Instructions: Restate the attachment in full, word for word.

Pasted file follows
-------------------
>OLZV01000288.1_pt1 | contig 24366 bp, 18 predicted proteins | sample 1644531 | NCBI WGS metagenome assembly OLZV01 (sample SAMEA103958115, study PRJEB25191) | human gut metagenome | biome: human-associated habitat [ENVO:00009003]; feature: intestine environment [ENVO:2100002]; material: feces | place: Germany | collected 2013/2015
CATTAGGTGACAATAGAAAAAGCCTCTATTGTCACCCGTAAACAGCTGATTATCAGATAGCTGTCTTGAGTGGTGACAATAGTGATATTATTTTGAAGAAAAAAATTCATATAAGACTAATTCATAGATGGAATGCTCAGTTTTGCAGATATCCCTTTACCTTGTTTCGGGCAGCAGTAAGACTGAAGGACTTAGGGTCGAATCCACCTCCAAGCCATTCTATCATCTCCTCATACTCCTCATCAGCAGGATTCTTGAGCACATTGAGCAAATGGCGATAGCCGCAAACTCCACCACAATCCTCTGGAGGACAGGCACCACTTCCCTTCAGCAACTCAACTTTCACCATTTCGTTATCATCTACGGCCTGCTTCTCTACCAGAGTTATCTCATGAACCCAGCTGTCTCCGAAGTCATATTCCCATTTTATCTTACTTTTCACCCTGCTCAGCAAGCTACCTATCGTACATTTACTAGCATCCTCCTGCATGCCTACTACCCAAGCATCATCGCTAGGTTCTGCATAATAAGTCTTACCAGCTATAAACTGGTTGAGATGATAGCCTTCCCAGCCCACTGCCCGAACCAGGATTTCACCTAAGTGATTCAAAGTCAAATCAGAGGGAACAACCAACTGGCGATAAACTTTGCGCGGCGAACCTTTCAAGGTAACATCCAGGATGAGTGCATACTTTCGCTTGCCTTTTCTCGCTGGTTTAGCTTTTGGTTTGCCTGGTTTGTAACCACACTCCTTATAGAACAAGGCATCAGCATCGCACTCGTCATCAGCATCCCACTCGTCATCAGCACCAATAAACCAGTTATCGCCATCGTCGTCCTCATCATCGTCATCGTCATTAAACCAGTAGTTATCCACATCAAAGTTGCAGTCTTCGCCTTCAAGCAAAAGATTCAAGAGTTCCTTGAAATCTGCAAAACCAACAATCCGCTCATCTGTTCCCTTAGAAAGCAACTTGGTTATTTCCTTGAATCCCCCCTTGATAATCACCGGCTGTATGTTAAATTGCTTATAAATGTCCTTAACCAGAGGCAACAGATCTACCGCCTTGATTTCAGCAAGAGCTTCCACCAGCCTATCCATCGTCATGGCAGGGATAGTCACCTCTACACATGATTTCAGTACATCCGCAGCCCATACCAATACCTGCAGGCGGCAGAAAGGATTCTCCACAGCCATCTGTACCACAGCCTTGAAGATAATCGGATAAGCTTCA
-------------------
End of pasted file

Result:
>OLZV01000288.1_pt1 | contig 24366 bp, 18 predicted proteins | sample 1644531 | NCBI WGS metagenome assembly OLZV01 (sample SAMEA103958115, study PRJEB25191) | human gut metagenome | biome: human-associated habitat [ENVO:00009003]; feature: intestine environment [ENVO:2100002]; material: feces | place: Germany | collected 2013/2015
CATTAGGTGACAATAGAAAAAGCCTCTATTGTCACCCGTAAACAGCTGATTATCAGATAGCTGTCTTGAGTGGTGACAATAGTGATATTATTTTGAAGAAAAAAATTCATATAAGACTAATTCATAGATGGAATGCTCAGTTTTGCAGATATCCCTTTACCTTGTTTCGGGCAGCAGTAAGACTGAAGGACTTAGGGTCGAATCCACCTCCAAGCCATTCTATCATCTCCTCATACTCCTCATCAGCAGGATTCTTGAGCACATTGAGCAAATGGCGATAGCCGCAAACTCCACCACAATCCTCTGGAGGACAGGCACCACTTCCCTTCAGCAACTCAACTTTCACCATTTCGTTATCATCTACGGCCTGCTTCTCTACCAGAGTTATCTCATGAACCCAGCTGTCTCCGAAGTCATATTCCCATTTTATCTTACTTTTCACCCTGCTCAGCAAGCTACCTATCGTACATTTACTAGCATCCTCCTGCATGCCTACTACCCAAGCATCATCGCTAGGTTCTGCATAATAAGTCTTACCAGCTATAAACTGGTTGAGATGATAGCCTTCCCAGCCCACTGCCCGAACCAGGATTTCACCTAAGTGATTCAAAGTCAAATCAGAGGGAACAACCAACTGGCGATAAACTTTGCGCGGCGAACCTTTCAAGGTAACATCCAGGATGAGTGCATACTTTCGCTTGCCTTTTCTCGCTGGTTTAGCTTTTGGTTTGCCTGGTTTGTAACCACACTCCTTATAGAACAAGGCATCAGCATCGCACTCGTCATCAGCATCCCACTCGTCATCAGCACCAATAAACCAGTTATCGCCATCGTCGTCCTCATCATCGTCATCGTCATTAAACCAGTAGTTATCCACATCAAAGTTGCAGTCTTCGCCTTCAAGCAAAAGATTCAAGAGTTCCTTGAAATCTGCAAAACCAACAATCCGCTCATCTGTTCCCTTAGAAAGCAACTTGGTTATTTCCTTGAATCCCCCCTTGATAATCACCGGCTGTATGTTAAATTGCTTATAAATGTCCTTAACCAGAGGCAACAGATCTACCGCCTTGATTTCAGCAAGAGCTTCCACCAGCCTATCCATCGTCATGGCAGGGATAGTCACCTCTACACATGATTTCAGTACATCCGCAGCCCATACCAATACCTGCAGGCGGCAGAAAGGATTCTCCACAGCCATCTGTACCACAGCCTTGAAGATAATCGGATAAGCTTCA